Hello, it's our old friend the "Dissident"/"Jeremy" stretch, and of course it does nothing but slow things down. "Dissident" had wonderful guitar-intermesh moments, but "Jeremy" was just - there, except for the matching Stone and Mike bounces (both of them on their sides of the stage, facing each other, jumping in unison). "Daughter" next, I'm thinking, what is up with all these radio hits, guys, c'mon, and god, has the energy level just choked as a result of the equipment problems (which continued). But we gain a bit of it back when we're in the tag zone, the band takes this space to re-synch and refocus, Eddie especially. The tag is "Mother" by John Lennon; it's absolutely chilling (well, the original is, of course) and it serves (by way of inspiration perhaps?) to regain some of the missing power.
The beat-up brown Strat Mike uses on "Evenflow" has become my favorite guitar of his (second to the sparkly "Faithfull" guitar); not just because when I see it, I know it's time for that PJ groove moment, but because he gets such wonderful sounds out of it. "Mikey, Mikey, Mikey" my notes say; he is up there channeling the spirits of every guitarist who has ever been on that stage, there is no other word for it, channeling and mixing it and making it unmistakably McCready. Once again, listening to and watching him tonight, I am finding myself thinking, gee, I do have that guitar at home, sitting in the corner, maybe I need to start trying to play again. He is that inspiring, and I can only imagine how many budding guitarists he is doing that (and them some!) for this tour. A friend calls him "the only credible guitar hero these days," and while I've always agreed, tonight I concur emphatically.
Those beautiful, welcoming chords, and "In Hiding" greets us like a long-lost friend, and the energy shifts yet again. We're done with the hits, now we're playing to the fans, and while Eddie's delivery is somewhat tentative, as though he's scared to try to reclaim the groove (in case they lose it again), by the end of the song he is assured and as compelling as always, the crowd just loving it, arms in the air during the chorus. I breathe a sigh of relief, as well as get my first goosebump-moment of the night.
"I Got Shit," introduced as "a song written with Neil - Neil Young... actually, Michael and I have been on this stage before, a few years back, for the Bob Dylan tribute (applause)...Mike didn't remember, he was drinking pretty heavy then (Mike does this fake drunk-wobble)... but he'll remember tonight." And again, it's once again powerful and compelling, soaring up into the rafters.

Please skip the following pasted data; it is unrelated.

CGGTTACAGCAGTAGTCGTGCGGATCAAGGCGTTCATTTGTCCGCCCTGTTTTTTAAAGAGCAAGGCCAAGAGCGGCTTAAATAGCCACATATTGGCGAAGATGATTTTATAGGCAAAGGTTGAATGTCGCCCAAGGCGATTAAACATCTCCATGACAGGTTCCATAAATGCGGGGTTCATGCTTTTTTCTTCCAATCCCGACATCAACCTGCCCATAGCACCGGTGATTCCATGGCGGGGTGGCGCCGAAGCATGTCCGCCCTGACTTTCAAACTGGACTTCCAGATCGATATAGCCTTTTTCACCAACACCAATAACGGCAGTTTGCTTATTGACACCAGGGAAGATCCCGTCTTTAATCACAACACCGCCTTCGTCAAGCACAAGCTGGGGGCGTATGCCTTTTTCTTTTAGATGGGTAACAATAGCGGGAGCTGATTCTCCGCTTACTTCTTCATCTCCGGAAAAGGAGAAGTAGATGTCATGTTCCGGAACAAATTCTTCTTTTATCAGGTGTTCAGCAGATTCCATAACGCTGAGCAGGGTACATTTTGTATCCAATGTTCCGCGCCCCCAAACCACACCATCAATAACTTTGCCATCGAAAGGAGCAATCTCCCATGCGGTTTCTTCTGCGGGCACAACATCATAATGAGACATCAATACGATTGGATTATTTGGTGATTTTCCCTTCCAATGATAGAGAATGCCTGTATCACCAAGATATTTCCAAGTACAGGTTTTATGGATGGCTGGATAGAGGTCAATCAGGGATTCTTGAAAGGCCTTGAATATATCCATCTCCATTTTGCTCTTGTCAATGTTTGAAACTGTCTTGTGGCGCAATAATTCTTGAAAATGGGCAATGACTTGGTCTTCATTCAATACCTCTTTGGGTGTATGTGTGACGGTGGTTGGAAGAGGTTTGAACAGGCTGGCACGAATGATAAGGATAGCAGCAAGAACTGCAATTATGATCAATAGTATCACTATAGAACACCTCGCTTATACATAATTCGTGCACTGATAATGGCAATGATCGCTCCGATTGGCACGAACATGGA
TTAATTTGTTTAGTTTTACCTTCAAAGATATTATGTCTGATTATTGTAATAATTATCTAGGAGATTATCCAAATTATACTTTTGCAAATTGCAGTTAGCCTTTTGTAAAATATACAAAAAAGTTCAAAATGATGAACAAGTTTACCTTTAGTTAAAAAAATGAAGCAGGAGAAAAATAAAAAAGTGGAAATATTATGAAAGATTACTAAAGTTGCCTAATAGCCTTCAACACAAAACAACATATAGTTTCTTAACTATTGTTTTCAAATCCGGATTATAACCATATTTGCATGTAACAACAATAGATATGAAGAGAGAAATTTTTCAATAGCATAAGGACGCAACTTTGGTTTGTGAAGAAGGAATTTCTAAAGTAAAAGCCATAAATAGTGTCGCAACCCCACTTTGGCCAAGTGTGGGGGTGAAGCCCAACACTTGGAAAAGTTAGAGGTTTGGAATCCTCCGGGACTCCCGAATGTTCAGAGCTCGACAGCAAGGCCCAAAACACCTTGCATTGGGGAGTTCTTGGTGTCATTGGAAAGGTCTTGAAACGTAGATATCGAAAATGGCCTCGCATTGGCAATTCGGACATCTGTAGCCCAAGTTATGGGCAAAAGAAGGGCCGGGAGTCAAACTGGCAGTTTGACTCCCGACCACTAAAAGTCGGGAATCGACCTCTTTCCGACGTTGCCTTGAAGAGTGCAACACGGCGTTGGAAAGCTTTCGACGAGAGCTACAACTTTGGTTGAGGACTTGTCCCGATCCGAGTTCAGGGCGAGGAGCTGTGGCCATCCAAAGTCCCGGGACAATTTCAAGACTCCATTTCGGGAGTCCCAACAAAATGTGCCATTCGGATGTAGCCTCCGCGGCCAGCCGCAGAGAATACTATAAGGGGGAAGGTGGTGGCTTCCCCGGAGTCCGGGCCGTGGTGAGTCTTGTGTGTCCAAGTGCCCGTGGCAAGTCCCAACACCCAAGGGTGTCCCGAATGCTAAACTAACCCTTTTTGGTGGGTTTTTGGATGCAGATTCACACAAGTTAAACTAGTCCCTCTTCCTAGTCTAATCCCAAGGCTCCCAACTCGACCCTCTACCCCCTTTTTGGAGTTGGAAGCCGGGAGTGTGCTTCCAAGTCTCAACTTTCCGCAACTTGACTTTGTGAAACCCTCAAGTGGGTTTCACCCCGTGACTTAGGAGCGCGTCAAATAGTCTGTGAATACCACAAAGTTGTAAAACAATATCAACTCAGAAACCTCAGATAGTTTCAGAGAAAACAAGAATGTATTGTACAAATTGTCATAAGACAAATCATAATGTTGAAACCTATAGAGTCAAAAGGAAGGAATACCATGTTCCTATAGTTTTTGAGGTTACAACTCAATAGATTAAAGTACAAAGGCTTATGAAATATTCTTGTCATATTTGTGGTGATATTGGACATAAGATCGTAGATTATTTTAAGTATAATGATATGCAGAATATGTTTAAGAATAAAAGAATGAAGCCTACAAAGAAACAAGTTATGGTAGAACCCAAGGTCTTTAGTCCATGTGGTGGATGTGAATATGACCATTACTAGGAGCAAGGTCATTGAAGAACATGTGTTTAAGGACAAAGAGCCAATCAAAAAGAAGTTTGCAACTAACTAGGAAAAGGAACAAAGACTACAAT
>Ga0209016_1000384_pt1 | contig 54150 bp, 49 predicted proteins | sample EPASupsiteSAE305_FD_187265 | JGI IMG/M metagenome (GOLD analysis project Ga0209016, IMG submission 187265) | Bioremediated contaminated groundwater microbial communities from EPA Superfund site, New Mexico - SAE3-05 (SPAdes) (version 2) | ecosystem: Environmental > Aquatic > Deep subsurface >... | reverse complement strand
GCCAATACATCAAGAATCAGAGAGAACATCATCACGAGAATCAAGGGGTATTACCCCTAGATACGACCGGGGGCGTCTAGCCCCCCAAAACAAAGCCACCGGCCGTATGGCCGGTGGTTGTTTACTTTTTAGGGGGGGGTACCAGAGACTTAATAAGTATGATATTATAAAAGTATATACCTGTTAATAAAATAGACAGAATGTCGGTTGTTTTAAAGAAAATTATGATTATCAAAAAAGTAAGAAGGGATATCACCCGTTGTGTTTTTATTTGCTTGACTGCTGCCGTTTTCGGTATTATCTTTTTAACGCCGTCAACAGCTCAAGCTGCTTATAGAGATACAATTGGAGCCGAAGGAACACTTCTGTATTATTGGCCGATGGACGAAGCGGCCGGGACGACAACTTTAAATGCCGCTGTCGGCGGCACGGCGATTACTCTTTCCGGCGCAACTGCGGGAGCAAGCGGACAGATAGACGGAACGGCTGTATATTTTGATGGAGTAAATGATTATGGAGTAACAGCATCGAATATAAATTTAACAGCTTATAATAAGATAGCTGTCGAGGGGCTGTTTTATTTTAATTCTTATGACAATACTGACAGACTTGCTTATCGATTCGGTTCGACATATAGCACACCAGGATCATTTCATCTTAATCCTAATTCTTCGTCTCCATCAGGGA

"Waiting, watching the clock..." "Betterman" follows, and suddenly Smitty's on the stage, hurriedly fixing Matt's bass drum mic - Stone is making the "hurry up, dude" gesture with his hands, I mean, the bass drum has to kick in in a very few seconds. Evolution Dance Hour is next, and they're just throwing everything they can into this one, seemingly trying to make up for all that's gone wrong so far. Mikey is just out there the whole song, running out in front of the monitors on the edge of the stage, Eddie taking his mic stand and smashing it so badly it bends by the end. Stone makes some comment about the hour of power, and Eddie holds the mic stand up, bends it COMPLETELY IN HALF, and then holds it so it makes a cross with his body, someone (I think Stoney) yelling, "HAIL SATAN!" while this is happening, and then Ed hands the mic stand to a lucky person down front (who claims he's going to make a lamp out of it, or something =)).
I'm distracted by following all of the above and writing it down (and obviously not doing a great job of it, sorry, I was just laughing too hard), and then I am shocked into total attention when I hear the opening chords to "All Those Yesterdays"!!!! I am jumping up and down and up and down in the aisle, the people around me are really giving me weird looks (especially the "Eddie!"-yelling stockbrokers behind us), and it is just great, it's not rough at all, Eddie's singing a verse to the back, and that three part harmony is absolutely delicious to my ears. The guitar solo at the end is going swimmingly, until the very end, when Stoney completely fucks it up, laughing his ass off. He mumbles something into the mic, and Eddie follows up with a lovingly sarcastic, "That's great... coming to Madison Square Garden and fucking a song up, John Lennon would be proud."